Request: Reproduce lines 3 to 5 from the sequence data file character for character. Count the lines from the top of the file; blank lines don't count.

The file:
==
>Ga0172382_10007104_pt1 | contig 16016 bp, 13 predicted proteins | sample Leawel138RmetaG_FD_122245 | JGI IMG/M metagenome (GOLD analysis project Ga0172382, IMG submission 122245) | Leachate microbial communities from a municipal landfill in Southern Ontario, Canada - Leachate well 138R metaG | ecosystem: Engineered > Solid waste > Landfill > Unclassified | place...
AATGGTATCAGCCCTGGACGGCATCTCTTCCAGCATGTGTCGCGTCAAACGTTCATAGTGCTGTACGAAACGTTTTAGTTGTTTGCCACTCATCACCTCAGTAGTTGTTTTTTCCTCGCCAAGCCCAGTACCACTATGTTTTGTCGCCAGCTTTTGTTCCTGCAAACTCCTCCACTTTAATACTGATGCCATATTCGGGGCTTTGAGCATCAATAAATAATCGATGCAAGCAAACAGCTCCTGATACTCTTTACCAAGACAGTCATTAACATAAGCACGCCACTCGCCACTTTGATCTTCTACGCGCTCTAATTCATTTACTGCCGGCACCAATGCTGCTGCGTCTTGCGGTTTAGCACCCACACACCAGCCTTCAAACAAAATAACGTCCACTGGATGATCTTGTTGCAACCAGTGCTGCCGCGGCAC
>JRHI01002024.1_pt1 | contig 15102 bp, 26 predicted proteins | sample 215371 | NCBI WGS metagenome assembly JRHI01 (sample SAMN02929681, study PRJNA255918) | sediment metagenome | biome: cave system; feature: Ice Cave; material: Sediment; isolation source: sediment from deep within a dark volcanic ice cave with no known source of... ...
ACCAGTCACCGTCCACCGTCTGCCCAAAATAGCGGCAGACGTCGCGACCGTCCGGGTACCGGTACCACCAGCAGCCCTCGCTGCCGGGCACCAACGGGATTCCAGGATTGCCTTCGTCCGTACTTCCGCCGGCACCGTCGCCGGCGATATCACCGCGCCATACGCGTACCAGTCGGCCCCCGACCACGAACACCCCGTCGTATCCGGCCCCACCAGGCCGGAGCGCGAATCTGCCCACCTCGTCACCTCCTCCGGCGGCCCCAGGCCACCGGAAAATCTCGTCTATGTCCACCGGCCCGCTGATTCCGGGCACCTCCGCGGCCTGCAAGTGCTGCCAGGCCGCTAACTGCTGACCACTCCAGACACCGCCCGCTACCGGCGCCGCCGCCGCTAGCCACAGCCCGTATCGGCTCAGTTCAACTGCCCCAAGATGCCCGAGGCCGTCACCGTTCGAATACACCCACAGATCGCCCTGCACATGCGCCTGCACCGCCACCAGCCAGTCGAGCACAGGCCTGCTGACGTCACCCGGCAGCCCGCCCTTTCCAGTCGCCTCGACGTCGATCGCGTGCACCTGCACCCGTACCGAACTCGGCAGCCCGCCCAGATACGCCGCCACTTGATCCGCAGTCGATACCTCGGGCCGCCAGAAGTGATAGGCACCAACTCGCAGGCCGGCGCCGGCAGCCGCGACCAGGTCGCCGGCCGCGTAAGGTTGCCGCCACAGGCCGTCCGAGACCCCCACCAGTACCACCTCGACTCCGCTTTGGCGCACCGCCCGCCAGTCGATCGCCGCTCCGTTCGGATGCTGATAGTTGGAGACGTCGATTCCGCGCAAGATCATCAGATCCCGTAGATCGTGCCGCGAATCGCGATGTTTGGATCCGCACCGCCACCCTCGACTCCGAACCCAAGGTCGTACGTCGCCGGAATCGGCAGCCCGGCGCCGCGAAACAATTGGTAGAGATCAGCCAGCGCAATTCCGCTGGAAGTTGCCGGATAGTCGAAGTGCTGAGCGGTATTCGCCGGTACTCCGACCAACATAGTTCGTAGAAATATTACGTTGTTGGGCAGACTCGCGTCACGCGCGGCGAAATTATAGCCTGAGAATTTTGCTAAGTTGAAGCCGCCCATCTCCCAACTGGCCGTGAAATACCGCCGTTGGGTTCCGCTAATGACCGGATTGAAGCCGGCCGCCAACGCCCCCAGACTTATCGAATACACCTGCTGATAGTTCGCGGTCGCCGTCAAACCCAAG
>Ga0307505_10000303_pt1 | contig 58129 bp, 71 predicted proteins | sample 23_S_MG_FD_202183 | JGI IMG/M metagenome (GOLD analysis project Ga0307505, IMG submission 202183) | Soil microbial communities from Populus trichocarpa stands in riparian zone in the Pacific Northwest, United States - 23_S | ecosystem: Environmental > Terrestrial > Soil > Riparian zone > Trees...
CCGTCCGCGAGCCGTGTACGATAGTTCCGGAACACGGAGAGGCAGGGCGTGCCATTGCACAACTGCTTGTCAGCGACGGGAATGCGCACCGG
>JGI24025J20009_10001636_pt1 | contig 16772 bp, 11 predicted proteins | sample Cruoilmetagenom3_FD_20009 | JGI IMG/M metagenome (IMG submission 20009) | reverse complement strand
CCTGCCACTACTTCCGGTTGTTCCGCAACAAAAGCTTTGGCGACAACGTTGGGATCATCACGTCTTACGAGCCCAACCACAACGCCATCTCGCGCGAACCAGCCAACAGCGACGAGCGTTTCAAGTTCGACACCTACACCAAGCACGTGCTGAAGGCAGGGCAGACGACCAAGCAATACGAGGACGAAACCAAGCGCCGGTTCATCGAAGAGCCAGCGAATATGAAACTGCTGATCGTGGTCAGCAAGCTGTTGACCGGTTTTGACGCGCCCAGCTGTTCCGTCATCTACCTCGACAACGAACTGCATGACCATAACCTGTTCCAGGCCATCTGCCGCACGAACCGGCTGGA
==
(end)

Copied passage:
>JRHI01002024.1_pt1 | contig 15102 bp, 26 predicted proteins | sample 215371 | NCBI WGS metagenome assembly JRHI01 (sample SAMN02929681, study PRJNA255918) | sediment metagenome | biome: cave system; feature: Ice Cave; material: Sediment; isolation source: sediment from deep within a dark volcanic ice cave with no known source of... ...
ACCAGTCACCGTCCACCGTCTGCCCAAAATAGCGGCAGACGTCGCGACCGTCCGGGTACCGGTACCACCAGCAGCCCTCGCTGCCGGGCACCAACGGGATTCCAGGATTGCCTTCGTCCGTACTTCCGCCGGCACCGTCGCCGGCGATATCACCGCGCCATACGCGTACCAGTCGGCCCCCGACCACGAACACCCCGTCGTATCCGGCCCCACCAGGCCGGAGCGCGAATCTGCCCACCTCGTCACCTCCTCCGGCGGCCCCAGGCCACCGGAAAATCTCGTCTATGTCCACCGGCCCGCTGATTCCGGGCACCTCCGCGGCCTGCAAGTGCTGCCAGGCCGCTAACTGCTGACCACTCCAGACACCGCCCGCTACCGGCGCCGCCGCCGCTAGCCACAGCCCGTATCGGCTCAGTTCAACTGCCCCAAGATGCCCGAGGCCGTCACCGTTCGAATACACCCACAGATCGCCCTGCACATGCGCCTGCACCGCCACCAGCCAGTCGAGCACAGGCCTGCTGACGTCACCCGGCAGCCCGCCCTTTCCAGTCGCCTCGACGTCGATCGCGTGCACCTGCACCCGTACCGAACTCGGCAGCCCGCCCAGATACGCCGCCACTTGATCCGCAGTCGATACCTCGGGCCGCCAGAAGTGATAGGCACCAACTCGCAGGCCGGCGCCGGCAGCCGCGACCAGGTCGCCGGCCGCGTAAGGTTGCCGCCACAGGCCGTCCGAGACCCCCACCAGTACCACCTCGACTCCGCTTTGGCGCACCGCCCGCCAGTCGATCGCCGCTCCGTTCGGATGCTGATAGTTGGAGACGTCGATTCCGCGCAAGATCATCAGATCCCGTAGATCGTGCCGCGAATCGCGATGTTTGGATCCGCACCGCCACCCTCGACTCCGAACCCAAGGTCGTACGTCGCCGGAATCGGCAGCCCGGCGCCGCGAAACAATTGGTAGAGATCAGCCAGCGCAATTCCGCTGGAAGTTGCCGGATAGTCGAAGTGCTGAGCGGTATTCGCCGGTACTCCGACCAACATAGTTCGTAGAAATATTACGTTGTTGGGCAGACTCGCGTCACGCGCGGCGAAATTATAGCCTGAGAATTTTGCTAAGTTGAAGCCGCCCATCTCCCAACTGGCCGTGAAATACCGCCGTTGGGTTCCGCTAATGACCGGATTGAAGCCGGCCGCCAACGCCCCCAGACTTATCGAATACACCTGCTGATAGTTCGCGGTCGCCGTCAAACCCAAG
>Ga0307505_10000303_pt1 | contig 58129 bp, 71 predicted proteins | sample 23_S_MG_FD_202183 | JGI IMG/M metagenome (GOLD analysis project Ga0307505, IMG submission 202183) | Soil microbial communities from Populus trichocarpa stands in riparian zone in the Pacific Northwest, United States - 23_S | ecosystem: Environmental > Terrestrial > Soil > Riparian zone > Trees...